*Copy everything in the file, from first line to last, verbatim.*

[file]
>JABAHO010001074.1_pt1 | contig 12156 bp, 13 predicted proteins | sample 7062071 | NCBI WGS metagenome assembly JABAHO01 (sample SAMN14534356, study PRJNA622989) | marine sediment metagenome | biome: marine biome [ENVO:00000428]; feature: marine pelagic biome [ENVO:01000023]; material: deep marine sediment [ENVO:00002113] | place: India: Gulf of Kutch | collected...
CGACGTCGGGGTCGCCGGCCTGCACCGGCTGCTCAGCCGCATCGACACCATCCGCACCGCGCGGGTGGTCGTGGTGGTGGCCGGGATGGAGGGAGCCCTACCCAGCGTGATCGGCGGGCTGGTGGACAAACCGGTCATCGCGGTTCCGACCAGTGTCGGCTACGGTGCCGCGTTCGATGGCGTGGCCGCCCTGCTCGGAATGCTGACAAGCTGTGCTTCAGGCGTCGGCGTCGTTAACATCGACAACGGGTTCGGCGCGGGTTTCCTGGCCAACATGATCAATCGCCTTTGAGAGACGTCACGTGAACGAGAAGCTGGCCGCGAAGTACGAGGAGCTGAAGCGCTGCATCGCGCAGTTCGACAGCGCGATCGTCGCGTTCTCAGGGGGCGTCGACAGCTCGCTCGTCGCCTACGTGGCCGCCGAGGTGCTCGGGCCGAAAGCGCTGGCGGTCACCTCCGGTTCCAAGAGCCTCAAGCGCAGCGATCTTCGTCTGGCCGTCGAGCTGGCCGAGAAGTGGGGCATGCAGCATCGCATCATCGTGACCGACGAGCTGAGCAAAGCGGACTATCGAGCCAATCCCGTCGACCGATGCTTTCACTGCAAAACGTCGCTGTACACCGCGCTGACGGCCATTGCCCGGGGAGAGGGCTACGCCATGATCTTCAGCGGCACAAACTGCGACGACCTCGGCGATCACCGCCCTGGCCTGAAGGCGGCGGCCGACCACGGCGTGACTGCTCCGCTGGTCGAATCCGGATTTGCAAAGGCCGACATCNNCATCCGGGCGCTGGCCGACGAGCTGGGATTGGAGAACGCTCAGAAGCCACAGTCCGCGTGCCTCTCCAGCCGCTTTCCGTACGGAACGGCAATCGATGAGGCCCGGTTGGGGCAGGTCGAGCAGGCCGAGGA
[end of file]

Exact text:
>JABAHO010001074.1_pt1 | contig 12156 bp, 13 predicted proteins | sample 7062071 | NCBI WGS metagenome assembly JABAHO01 (sample SAMN14534356, study PRJNA622989) | marine sediment metagenome | biome: marine biome [ENVO:00000428]; feature: marine pelagic biome [ENVO:01000023]; material: deep marine sediment [ENVO:00002113] | place: India: Gulf of Kutch | collected...
CGACGTCGGGGTCGCCGGCCTGCACCGGCTGCTCAGCCGCATCGACACCATCCGCACCGCGCGGGTGGTCGTGGTGGTGGCCGGGATGGAGGGAGCCCTACCCAGCGTGATCGGCGGGCTGGTGGACAAACCGGTCATCGCGGTTCCGACCAGTGTCGGCTACGGTGCCGCGTTCGATGGCGTGGCCGCCCTGCTCGGAATGCTGACAAGCTGTGCTTCAGGCGTCGGCGTCGTTAACATCGACAACGGGTTCGGCGCGGGTTTCCTGGCCAACATGATCAATCGCCTTTGAGAGACGTCACGTGAACGAGAAGCTGGCCGCGAAGTACGAGGAGCTGAAGCGCTGCATCGCGCAGTTCGACAGCGCGATCGTCGCGTTCTCAGGGGGCGTCGACAGCTCGCTCGTCGCCTACGTGGCCGCCGAGGTGCTCGGGCCGAAAGCGCTGGCGGTCACCTCCGGTTCCAAGAGCCTCAAGCGCAGCGATCTTCGTCTGGCCGTCGAGCTGGCCGAGAAGTGGGGCATGCAGCATCGCATCATCGTGACCGACGAGCTGAGCAAAGCGGACTATCGAGCCAATCCCGTCGACCGATGCTTTCACTGCAAAACGTCGCTGTACACCGCGCTGACGGCCATTGCCCGGGGAGAGGGCTACGCCATGATCTTCAGCGGCACAAACTGCGACGACCTCGGCGATCACCGCCCTGGCCTGAAGGCGGCGGCCGACCACGGCGTGACTGCTCCGCTGGTCGAATCCGGATTTGCAAAGGCCGACATCNNCATCCGGGCGCTGGCCGACGAGCTGGGATTGGAGAACGCTCAGAAGCCACAGTCCGCGTGCCTCTCCAGCCGCTTTCCGTACGGAACGGCAATCGATGAGGCCCGGTTGGGGCAGGTCGAGCAGGCCGAGGA